Thursday, February 26, 2009

STRUCK Update: Distant Thunder

Do you love a good thunderstorm?

Like most folks living in the high desert of the southwest, I do. This area always needs moisture, so even a glimpse of a distant thunderhead or the faintest rumble of faraway thunder creates hope that this storm will pass over us. And when one does, it's usually dramatic, with plummeting temperatures, dark angry skies, and wild winds. Sometimes there's hail, and, of course, always the lightning and thunder.

I seem to anticipate the release of my novel STRUCK in the same way I anticipate a thunderstorm. Maybe it's because a thunderstorm in the first scene provides the initial burst of energy that propels readers into the novel. Or maybe I'm hoping its release will be dramatic, with positive reviews, happy satisfied readers, and brisk sales. For whatever reason, if STRUCK's release really was a thunderstorm, in quiet moments these days, I can hear the first distant rumblings.

I was extremely fortunate to score Rick R. Reed as my editor. I'm a big fan of Rick's writing; he's an acclaimed author for very good reasons. I quickly learned he's just as talented as an editor. So now my manuscript's stronger, I've sent my publisher all the other odds and ends she needs from me, and Regal Crest is getting STRUCK all prettied up to become a real novel.

On top of that excitement, Rick sent me this blurb to use:


"A skillful melding of Native American mythology and suspense is what you'll find once you start reading Keith Pyeatt's STRUCK. And, once you start reading, you'll also find you can't stop. Masterful storytelling from a new author you're sure to hear from again!"

--Rick R. Reed, author of IM and Deadly Vision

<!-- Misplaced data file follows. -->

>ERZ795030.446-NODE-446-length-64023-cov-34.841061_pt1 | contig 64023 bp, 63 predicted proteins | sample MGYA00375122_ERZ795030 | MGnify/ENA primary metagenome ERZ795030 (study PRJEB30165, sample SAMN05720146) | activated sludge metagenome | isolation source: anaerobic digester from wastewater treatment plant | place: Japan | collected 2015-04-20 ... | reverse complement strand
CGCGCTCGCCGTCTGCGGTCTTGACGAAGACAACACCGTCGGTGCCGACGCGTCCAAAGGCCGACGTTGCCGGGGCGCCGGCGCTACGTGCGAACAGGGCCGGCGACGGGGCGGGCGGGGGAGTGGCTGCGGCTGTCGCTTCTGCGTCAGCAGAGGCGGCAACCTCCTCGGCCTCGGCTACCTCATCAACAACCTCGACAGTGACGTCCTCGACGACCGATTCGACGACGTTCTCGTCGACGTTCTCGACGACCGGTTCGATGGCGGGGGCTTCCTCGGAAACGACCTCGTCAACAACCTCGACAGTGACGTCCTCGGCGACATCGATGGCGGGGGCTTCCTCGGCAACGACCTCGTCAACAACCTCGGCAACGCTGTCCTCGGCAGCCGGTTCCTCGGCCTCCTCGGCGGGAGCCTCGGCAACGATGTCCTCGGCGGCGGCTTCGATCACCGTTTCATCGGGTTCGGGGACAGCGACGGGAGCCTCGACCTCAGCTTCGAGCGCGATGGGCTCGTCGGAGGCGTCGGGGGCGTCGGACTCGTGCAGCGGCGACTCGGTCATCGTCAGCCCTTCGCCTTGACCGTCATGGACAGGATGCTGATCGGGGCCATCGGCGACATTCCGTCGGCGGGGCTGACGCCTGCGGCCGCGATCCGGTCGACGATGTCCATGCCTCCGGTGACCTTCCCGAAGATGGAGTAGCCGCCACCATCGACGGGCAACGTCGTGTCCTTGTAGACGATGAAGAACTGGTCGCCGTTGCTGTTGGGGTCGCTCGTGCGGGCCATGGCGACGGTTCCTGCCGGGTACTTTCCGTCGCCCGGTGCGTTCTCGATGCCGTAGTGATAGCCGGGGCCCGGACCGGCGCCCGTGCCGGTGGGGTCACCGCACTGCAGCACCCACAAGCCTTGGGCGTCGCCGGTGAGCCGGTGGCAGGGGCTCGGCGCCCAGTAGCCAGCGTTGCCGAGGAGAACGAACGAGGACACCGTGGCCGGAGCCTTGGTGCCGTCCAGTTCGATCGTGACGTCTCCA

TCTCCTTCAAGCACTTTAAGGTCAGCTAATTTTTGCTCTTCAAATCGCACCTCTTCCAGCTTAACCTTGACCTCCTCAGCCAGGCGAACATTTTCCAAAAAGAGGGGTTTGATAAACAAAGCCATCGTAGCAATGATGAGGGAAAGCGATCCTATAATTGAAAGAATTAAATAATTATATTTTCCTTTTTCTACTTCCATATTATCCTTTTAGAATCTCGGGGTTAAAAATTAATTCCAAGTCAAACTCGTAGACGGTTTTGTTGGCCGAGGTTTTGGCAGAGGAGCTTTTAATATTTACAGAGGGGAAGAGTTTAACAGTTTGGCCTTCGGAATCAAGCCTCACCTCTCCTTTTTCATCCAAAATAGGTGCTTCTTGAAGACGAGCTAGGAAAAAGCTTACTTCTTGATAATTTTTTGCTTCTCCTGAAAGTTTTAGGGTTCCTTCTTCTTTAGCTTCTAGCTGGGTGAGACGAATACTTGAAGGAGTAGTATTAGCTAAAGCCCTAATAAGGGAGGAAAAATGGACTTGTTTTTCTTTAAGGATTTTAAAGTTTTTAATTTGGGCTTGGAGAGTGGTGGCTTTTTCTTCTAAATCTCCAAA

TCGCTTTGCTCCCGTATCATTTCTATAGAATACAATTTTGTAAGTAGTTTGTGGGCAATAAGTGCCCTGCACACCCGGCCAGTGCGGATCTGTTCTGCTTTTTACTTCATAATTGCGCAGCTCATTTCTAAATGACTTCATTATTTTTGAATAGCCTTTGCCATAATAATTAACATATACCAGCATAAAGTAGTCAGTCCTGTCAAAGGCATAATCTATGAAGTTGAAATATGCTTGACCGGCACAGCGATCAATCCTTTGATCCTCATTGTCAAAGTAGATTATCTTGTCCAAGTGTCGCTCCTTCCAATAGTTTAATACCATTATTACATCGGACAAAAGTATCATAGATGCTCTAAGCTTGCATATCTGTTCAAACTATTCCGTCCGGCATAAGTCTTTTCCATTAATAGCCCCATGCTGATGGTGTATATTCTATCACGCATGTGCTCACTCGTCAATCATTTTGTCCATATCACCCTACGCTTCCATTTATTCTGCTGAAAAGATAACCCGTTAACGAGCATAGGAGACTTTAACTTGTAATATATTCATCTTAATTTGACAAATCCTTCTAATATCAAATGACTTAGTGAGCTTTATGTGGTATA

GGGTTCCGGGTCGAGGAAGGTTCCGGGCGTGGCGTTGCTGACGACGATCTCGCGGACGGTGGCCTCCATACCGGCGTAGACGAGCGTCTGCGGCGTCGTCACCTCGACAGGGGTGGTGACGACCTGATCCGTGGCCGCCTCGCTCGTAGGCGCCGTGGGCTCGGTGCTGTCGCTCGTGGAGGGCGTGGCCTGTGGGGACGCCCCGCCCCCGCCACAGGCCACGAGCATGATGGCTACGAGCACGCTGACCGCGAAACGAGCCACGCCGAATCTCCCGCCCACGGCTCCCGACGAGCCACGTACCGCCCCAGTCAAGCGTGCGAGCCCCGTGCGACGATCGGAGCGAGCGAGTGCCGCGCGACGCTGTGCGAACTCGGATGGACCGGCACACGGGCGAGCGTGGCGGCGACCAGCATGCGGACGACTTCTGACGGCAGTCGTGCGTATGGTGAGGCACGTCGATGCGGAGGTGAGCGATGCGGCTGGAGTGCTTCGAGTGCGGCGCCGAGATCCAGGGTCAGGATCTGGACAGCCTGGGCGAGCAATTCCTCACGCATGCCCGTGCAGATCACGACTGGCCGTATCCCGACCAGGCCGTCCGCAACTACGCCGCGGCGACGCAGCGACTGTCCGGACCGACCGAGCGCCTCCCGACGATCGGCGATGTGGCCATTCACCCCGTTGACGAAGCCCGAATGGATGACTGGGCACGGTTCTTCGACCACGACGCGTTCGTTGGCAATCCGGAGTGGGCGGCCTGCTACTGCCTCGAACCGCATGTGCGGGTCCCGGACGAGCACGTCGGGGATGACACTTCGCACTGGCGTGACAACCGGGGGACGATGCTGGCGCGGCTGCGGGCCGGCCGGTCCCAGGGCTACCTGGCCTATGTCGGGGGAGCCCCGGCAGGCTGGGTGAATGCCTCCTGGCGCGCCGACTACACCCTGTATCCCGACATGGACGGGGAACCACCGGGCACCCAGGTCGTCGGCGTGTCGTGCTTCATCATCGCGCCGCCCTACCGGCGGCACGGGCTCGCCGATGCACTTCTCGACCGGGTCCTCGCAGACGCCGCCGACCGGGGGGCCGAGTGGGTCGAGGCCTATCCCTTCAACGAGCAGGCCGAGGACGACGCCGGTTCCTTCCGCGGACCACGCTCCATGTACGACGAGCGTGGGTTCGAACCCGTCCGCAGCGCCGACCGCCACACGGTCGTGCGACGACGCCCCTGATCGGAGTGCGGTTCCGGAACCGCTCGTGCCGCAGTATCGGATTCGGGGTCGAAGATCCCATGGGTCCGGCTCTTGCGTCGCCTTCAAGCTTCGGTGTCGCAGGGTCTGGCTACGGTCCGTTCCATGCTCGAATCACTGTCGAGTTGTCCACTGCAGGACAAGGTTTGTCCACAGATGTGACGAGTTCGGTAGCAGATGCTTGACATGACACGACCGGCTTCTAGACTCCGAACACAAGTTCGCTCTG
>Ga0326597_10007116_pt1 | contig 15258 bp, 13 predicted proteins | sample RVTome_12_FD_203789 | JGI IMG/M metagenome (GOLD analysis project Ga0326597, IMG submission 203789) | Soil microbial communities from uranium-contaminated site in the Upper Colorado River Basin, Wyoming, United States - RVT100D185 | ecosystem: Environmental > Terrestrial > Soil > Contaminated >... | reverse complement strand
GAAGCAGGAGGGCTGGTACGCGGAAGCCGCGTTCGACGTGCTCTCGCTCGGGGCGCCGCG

Yep, I definitely hear thunder now.

Monday, February 16, 2009

A year later...

And I still miss my Nicky. She comes to mind and heart the most in the evenings when it's time to sit back and relax. I found this picture taken in December 2005. This was our nightly routine for 13 years. She'd stay there for hours, as long as I would.



Here's another shot taken that same night. Bliss times three.

Tuesday, February 10, 2009

Tuesday's Tip for Writers #7 - Vary Sentence Structure

Ever become aware of a repeating sentence structure while reading? I have. Once I notice a repeating rhythm, I have trouble ignoring it, and it distracts me from what I'm reading. Since most writers want their readers focused on their story, not their sentence layout, variety is a good idea.

By far, the worst offender I've found while editing manuscripts--and sometimes while reading published novels--is the repeated use of introductory phrases. There's nothing bad about using introductory phrases. My point is that they shouldn't be over-used.

Taking care not to wake her young son, Mary tiptoed across the room and closed his window. As she returned to the doorway, Billy stirred in bed and moaned. Sensing he was having a bad dream, she stood beside his bed. Billy mumbled a name Mary couldn't understand. Leaning closer, she listened.

Even with a simple, direct sentence thrown into the mix, notice how the rhythm repeats? The effect gets more noticeable after several paragraphs until it becomes sing-songy and distracting.